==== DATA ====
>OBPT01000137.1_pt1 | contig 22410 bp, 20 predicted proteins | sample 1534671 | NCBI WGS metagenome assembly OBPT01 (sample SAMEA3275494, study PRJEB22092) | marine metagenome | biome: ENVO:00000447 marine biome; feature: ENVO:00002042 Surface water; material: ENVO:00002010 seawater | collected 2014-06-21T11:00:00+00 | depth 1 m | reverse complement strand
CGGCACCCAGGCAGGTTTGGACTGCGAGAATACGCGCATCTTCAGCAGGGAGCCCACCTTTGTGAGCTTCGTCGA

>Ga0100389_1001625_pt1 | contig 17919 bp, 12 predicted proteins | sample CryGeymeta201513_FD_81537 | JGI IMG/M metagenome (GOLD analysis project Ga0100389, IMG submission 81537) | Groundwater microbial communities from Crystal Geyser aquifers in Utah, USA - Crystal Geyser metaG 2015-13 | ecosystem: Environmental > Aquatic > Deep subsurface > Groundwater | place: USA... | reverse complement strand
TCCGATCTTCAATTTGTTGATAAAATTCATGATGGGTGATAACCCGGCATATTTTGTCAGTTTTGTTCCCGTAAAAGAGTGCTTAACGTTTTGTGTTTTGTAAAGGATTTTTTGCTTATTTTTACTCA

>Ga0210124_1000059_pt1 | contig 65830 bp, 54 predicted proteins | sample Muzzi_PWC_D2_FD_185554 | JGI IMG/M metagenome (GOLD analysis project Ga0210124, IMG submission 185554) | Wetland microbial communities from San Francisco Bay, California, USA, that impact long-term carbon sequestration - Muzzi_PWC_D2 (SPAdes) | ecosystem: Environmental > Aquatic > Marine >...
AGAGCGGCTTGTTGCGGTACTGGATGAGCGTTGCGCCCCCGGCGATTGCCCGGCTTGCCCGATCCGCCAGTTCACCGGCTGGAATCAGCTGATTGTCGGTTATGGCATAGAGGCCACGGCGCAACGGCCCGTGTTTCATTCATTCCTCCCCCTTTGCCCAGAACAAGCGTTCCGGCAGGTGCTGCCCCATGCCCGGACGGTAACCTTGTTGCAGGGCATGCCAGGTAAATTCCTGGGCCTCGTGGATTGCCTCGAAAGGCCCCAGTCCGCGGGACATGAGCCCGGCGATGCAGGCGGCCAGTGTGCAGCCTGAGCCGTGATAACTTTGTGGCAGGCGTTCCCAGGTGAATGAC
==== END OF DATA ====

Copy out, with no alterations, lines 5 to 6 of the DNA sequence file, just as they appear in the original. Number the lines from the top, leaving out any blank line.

>Ga0210124_1000059_pt1 | contig 65830 bp, 54 predicted proteins | sample Muzzi_PWC_D2_FD_185554 | JGI IMG/M metagenome (GOLD analysis project Ga0210124, IMG submission 185554) | Wetland microbial communities from San Francisco Bay, California, USA, that impact long-term carbon sequestration - Muzzi_PWC_D2 (SPAdes) | ecosystem: Environmental > Aquatic > Marine >...
AGAGCGGCTTGTTGCGGTACTGGATGAGCGTTGCGCCCCCGGCGATTGCCCGGCTTGCCCGATCCGCCAGTTCACCGGCTGGAATCAGCTGATTGTCGGTTATGGCATAGAGGCCACGGCGCAACGGCCCGTGTTTCATTCATTCCTCCCCCTTTGCCCAGAACAAGCGTTCCGGCAGGTGCTGCCCCATGCCCGGACGGTAACCTTGTTGCAGGGCATGCCAGGTAAATTCCTGGGCCTCGTGGATTGCCTCGAAAGGCCCCAGTCCGCGGGACATGAGCCCGGCGATGCAGGCGGCCAGTGTGCAGCCTGAGCCGTGATAACTTTGTGGCAGGCGTTCCCAGGTGAATGAC